Shirkers and scroungers. Obesity and daytime widescreen TV. Support and sympathy? Come on. Be serious.
But this week Morrisons will have to wait until Tuesday morning because there are too many other things to do.
I open up the front door and there are three hand delivered letters waiting on the mat. A card smothered in silver glitter. A country church almost swallowed up in snow. The paper is cheap and thin but the handwriting is scrupulously careful. The words are well worth quoting in full.
‘To all at First Base (Hand drawn smiley face)
Thank you for helping me and my family with food parcels this year! I know I couldn’t have done it by myself. Thank you again. Great work!’
So what do you make of that Mr Daily Mail. Nice careful handwriting and not a word misspelt. Not bad for a shirking, scrounging wastrel.
The second Christmas card is a snow covered pine tree.
‘Thanks for all you do. A little contribution to the food bank. Best wishes.’
The signature is illegible which is frustrating because it makes saying thank you an impossibility. And thanks are certainly in order as the little contribution is five crisp twenties fresh out of a cash machine.
The third card opens onto a cheque for £200. I was expecting this one. It is from a couple of fellow travellers from the ‘Yes’ campaign who rang last week to say they had decided to trust us to spend their Winter Fuel Allowance on people who needed it more than they did.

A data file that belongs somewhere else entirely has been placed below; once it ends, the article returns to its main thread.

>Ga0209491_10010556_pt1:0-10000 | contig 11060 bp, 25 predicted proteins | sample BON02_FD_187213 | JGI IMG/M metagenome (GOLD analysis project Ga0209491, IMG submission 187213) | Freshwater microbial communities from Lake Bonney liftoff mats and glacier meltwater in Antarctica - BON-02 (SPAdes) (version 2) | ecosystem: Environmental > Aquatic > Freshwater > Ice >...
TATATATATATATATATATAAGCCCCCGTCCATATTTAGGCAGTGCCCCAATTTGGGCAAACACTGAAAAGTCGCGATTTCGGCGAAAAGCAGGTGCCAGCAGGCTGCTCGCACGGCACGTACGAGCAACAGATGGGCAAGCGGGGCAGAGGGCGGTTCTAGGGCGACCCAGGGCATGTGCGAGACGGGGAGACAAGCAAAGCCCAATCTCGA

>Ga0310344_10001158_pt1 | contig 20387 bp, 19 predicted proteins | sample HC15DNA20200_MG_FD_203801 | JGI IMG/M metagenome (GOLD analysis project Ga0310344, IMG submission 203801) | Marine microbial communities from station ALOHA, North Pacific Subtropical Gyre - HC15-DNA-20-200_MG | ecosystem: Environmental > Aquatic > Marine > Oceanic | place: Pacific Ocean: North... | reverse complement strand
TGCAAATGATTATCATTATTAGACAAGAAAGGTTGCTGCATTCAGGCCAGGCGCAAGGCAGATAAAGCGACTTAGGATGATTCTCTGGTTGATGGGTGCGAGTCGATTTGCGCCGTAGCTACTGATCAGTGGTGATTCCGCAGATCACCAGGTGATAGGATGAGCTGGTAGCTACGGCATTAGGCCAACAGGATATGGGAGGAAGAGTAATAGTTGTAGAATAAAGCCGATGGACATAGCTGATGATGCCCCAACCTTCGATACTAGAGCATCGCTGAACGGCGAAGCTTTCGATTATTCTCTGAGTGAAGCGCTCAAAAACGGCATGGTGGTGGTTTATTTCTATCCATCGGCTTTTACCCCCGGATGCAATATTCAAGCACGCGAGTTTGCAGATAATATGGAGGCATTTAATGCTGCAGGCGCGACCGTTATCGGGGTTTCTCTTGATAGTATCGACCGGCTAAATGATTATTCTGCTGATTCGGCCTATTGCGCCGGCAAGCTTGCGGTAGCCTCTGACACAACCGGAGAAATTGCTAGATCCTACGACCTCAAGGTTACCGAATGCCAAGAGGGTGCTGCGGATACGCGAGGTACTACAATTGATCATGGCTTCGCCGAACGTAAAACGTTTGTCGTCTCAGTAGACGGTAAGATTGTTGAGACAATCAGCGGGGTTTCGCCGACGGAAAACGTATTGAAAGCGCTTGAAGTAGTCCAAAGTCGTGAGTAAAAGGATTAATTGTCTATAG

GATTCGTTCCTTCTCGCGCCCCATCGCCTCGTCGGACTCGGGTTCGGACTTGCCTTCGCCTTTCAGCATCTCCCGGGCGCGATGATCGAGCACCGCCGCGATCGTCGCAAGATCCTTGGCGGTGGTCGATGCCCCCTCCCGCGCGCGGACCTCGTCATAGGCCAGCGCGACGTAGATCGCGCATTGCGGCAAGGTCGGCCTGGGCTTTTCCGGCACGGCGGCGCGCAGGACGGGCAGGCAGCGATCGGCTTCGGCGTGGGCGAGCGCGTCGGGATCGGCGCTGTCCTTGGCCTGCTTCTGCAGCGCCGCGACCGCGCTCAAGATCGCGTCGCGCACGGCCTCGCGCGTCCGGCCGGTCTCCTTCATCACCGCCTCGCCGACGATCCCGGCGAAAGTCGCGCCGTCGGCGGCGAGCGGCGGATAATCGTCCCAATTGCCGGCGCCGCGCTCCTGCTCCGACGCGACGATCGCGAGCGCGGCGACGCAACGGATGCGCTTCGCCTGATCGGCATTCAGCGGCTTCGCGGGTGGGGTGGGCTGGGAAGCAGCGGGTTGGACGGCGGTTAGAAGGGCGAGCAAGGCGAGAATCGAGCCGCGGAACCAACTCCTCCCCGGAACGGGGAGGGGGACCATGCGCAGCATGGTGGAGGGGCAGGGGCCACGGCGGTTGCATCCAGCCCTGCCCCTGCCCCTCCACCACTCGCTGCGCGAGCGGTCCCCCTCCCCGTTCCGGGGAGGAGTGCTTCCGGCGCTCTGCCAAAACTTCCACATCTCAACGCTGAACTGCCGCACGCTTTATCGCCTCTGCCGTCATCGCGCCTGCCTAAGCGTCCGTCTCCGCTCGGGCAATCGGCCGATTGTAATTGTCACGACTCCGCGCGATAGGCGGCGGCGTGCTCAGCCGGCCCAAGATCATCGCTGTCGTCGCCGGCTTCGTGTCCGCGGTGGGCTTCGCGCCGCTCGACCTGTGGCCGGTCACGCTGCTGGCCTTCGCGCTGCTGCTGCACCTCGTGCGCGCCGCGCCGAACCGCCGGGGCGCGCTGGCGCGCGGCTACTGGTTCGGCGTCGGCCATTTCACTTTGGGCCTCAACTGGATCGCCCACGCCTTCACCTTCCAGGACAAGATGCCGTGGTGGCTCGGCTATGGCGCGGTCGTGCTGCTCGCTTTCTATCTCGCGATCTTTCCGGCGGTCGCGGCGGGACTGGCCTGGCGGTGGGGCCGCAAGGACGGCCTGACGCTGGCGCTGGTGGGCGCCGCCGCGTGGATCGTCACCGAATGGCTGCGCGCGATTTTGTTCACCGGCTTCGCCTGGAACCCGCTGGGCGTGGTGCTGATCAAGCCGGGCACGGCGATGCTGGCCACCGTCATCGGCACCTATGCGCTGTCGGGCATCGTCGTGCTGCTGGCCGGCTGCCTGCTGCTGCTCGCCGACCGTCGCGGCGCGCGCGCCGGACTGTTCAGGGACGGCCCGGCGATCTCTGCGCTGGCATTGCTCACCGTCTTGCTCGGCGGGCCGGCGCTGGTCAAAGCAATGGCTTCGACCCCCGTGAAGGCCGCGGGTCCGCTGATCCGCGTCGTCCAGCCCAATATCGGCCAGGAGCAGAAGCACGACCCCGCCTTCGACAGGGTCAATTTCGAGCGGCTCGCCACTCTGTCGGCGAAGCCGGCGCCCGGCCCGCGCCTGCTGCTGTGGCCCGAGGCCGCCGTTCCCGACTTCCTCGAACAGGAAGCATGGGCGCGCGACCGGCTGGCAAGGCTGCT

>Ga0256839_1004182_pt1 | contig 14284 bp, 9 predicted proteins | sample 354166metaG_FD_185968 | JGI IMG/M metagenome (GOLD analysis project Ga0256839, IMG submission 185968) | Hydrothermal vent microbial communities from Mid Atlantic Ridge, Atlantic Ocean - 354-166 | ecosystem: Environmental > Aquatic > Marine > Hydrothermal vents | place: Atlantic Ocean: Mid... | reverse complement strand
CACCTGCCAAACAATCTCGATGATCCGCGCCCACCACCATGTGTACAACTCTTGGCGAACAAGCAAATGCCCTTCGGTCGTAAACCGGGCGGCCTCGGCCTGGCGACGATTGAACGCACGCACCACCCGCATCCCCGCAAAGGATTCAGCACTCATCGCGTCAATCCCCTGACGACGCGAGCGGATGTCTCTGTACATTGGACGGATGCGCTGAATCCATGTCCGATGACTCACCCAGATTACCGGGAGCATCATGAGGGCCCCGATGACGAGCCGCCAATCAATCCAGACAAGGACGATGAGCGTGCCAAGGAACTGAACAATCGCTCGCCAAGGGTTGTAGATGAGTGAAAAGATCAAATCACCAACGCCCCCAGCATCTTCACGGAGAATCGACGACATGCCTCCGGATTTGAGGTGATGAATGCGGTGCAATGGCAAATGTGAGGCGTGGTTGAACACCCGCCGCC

The phone rings for the first time in the week before Christmas week a minute or so after nine. It’s a guy who has got lucky at the bookies over the weekend and won himself fifty quid. Well it’s always nice to share the luck around, so has cashed in his winnings and headed into Tesco to roll his winnings into fifty quid’s worth of food for the hungry. Can he deliver it? Sure he can deliver it. I give him directions to the back door.
Next call. A voice on the other end of the line gears up to tell a complicated tale. It’s the captain of an Irish Sea trawler working out of Kirkudbright. He’s had a decent week and the scallop haul has been good. As his boat chugged back into the home port he has decided it would be good to share his catch around some.
So first we get the bread and now we get the fishes. Bloody hell. Next up will be three wise guys knocking the door with a satellite-bright star bathing the street in film set light. I cock my ear for the sound of a braying donkey but I hear nothing more than the sound of engines idling at the lights outside the window.